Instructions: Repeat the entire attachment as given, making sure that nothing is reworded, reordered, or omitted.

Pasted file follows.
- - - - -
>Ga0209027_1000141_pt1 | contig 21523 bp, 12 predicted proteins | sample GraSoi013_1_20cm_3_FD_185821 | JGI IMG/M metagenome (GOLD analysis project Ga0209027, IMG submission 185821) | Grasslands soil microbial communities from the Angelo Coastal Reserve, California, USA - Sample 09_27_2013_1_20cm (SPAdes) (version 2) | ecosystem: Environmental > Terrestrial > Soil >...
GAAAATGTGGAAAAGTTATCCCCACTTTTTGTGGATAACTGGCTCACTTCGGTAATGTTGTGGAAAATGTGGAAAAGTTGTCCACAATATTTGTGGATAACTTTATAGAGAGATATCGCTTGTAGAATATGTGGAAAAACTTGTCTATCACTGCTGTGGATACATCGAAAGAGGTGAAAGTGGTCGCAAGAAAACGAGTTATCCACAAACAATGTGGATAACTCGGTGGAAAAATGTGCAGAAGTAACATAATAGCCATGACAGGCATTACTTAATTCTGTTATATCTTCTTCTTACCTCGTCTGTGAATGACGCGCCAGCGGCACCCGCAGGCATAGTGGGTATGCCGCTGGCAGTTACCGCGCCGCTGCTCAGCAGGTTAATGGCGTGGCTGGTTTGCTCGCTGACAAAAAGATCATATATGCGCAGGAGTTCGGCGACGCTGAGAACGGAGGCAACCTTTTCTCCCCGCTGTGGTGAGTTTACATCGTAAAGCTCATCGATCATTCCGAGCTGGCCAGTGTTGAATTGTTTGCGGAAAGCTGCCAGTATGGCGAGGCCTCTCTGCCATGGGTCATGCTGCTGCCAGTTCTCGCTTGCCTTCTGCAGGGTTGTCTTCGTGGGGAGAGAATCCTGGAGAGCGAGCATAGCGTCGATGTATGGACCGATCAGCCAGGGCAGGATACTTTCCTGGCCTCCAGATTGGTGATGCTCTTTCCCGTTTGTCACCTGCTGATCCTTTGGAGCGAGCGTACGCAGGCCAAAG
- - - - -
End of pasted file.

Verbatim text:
>Ga0209027_1000141_pt1 | contig 21523 bp, 12 predicted proteins | sample GraSoi013_1_20cm_3_FD_185821 | JGI IMG/M metagenome (GOLD analysis project Ga0209027, IMG submission 185821) | Grasslands soil microbial communities from the Angelo Coastal Reserve, California, USA - Sample 09_27_2013_1_20cm (SPAdes) (version 2) | ecosystem: Environmental > Terrestrial > Soil >...
GAAAATGTGGAAAAGTTATCCCCACTTTTTGTGGATAACTGGCTCACTTCGGTAATGTTGTGGAAAATGTGGAAAAGTTGTCCACAATATTTGTGGATAACTTTATAGAGAGATATCGCTTGTAGAATATGTGGAAAAACTTGTCTATCACTGCTGTGGATACATCGAAAGAGGTGAAAGTGGTCGCAAGAAAACGAGTTATCCACAAACAATGTGGATAACTCGGTGGAAAAATGTGCAGAAGTAACATAATAGCCATGACAGGCATTACTTAATTCTGTTATATCTTCTTCTTACCTCGTCTGTGAATGACGCGCCAGCGGCACCCGCAGGCATAGTGGGTATGCCGCTGGCAGTTACCGCGCCGCTGCTCAGCAGGTTAATGGCGTGGCTGGTTTGCTCGCTGACAAAAAGATCATATATGCGCAGGAGTTCGGCGACGCTGAGAACGGAGGCAACCTTTTCTCCCCGCTGTGGTGAGTTTACATCGTAAAGCTCATCGATCATTCCGAGCTGGCCAGTGTTGAATTGTTTGCGGAAAGCTGCCAGTATGGCGAGGCCTCTCTGCCATGGGTCATGCTGCTGCCAGTTCTCGCTTGCCTTCTGCAGGGTTGTCTTCGTGGGGAGAGAATCCTGGAGAGCGAGCATAGCGTCGATGTATGGACCGATCAGCCAGGGCAGGATACTTTCCTGGCCTCCAGATTGGTGATGCTCTTTCCCGTTTGTCACCTGCTGATCCTTTGGAGCGAGCGTACGCAGGCCAAAG